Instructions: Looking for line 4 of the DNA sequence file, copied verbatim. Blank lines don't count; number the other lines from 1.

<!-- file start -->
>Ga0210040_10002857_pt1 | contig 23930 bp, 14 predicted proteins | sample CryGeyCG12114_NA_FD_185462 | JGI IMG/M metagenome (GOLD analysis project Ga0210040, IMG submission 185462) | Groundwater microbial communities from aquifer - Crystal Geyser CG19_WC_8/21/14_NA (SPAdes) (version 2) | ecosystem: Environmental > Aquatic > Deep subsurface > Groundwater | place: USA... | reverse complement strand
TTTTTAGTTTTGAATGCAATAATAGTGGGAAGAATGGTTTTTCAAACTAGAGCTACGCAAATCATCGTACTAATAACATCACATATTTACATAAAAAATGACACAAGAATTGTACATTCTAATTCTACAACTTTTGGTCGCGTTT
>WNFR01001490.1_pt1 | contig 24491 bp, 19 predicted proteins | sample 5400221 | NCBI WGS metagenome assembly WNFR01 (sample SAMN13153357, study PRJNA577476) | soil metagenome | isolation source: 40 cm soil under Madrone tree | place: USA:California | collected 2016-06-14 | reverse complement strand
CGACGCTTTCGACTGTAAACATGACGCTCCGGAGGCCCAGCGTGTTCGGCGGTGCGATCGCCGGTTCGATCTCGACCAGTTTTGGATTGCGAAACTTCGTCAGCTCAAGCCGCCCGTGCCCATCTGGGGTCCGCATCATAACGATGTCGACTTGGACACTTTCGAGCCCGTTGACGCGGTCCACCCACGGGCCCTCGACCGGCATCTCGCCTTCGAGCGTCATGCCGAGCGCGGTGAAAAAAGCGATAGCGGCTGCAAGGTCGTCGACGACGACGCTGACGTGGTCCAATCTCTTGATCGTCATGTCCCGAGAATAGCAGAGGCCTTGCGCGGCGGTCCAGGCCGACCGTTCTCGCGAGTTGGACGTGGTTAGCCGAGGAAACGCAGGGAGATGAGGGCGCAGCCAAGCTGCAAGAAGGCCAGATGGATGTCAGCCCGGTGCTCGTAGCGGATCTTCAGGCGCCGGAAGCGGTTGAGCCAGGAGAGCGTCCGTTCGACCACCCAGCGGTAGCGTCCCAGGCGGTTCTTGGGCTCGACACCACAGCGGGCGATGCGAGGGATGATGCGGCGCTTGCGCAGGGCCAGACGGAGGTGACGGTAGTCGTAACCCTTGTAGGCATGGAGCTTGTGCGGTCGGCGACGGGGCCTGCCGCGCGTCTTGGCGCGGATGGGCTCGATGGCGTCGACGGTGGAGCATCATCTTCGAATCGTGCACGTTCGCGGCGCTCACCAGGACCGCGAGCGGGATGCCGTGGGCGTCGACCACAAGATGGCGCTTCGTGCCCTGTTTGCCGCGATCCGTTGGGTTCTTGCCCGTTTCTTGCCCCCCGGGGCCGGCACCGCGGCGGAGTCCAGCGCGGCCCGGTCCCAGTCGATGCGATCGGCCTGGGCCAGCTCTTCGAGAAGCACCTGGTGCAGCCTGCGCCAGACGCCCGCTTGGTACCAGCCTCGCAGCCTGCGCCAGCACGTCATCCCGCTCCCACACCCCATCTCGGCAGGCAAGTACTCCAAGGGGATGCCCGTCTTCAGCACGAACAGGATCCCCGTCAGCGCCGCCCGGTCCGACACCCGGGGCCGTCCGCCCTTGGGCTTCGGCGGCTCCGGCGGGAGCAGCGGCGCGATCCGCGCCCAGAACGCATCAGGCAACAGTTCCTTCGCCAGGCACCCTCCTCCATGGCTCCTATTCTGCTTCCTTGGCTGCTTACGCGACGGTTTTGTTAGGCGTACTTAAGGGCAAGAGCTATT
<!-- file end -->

CGACGCTTTCGACTGTAAACATGACGCTCCGGAGGCCCAGCGTGTTCGGCGGTGCGATCGCCGGTTCGATCTCGACCAGTTTTGGATTGCGAAACTTCGTCAGCTCAAGCCGCCCGTGCCCATCTGGGGTCCGCATCATAACGATGTCGACTTGGACACTTTCGAGCCCGTTGACGCGGTCCACCCACGGGCCCTCGACCGGCATCTCGCCTTCGAGCGTCATGCCGAGCGCGGTGAAAAAAGCGATAGCGGCTGCAAGGTCGTCGACGACGACGCTGACGTGGTCCAATCTCTTGATCGTCATGTCCCGAGAATAGCAGAGGCCTTGCGCGGCGGTCCAGGCCGACCGTTCTCGCGAGTTGGACGTGGTTAGCCGAGGAAACGCAGGGAGATGAGGGCGCAGCCAAGCTGCAAGAAGGCCAGATGGATGTCAGCCCGGTGCTCGTAGCGGATCTTCAGGCGCCGGAAGCGGTTGAGCCAGGAGAGCGTCCGTTCGACCACCCAGCGGTAGCGTCCCAGGCGGTTCTTGGGCTCGACACCACAGCGGGCGATGCGAGGGATGATGCGGCGCTTGCGCAGGGCCAGACGGAGGTGACGGTAGTCGTAACCCTTGTAGGCATGGAGCTTGTGCGGTCGGCGACGGGGCCTGCCGCGCGTCTTGGCGCGGATGGGCTCGATGGCGTCGACGGTGGAGCATCATCTTCGAATCGTGCACGTTCGCGGCGCTCACCAGGACCGCGAGCGGGATGCCGTGGGCGTCGACCACAAGATGGCGCTTCGTGCCCTGTTTGCCGCGATCCGTTGGGTTCTTGCCCGTTTCTTGCCCCCCGGGGCCGGCACCGCGGCGGAGTCCAGCGCGGCCCGGTCCCAGTCGATGCGATCGGCCTGGGCCAGCTCTTCGAGAAGCACCTGGTGCAGCCTGCGCCAGACGCCCGCTTGGTACCAGCCTCGCAGCCTGCGCCAGCACGTCATCCCGCTCCCACACCCCATCTCGGCAGGCAAGTACTCCAAGGGGATGCCCGTCTTCAGCACGAACAGGATCCCCGTCAGCGCCGCCCGGTCCGACACCCGGGGCCGTCCGCCCTTGGGCTTCGGCGGCTCCGGCGGGAGCAGCGGCGCGATCCGCGCCCAGAACGCATCAGGCAACAGTTCCTTCGCCAGGCACCCTCCTCCATGGCTCCTATTCTGCTTCCTTGGCTGCTTACGCGACGGTTTTGTTAGGCGTACTTAAGGGCAAGAGCTATT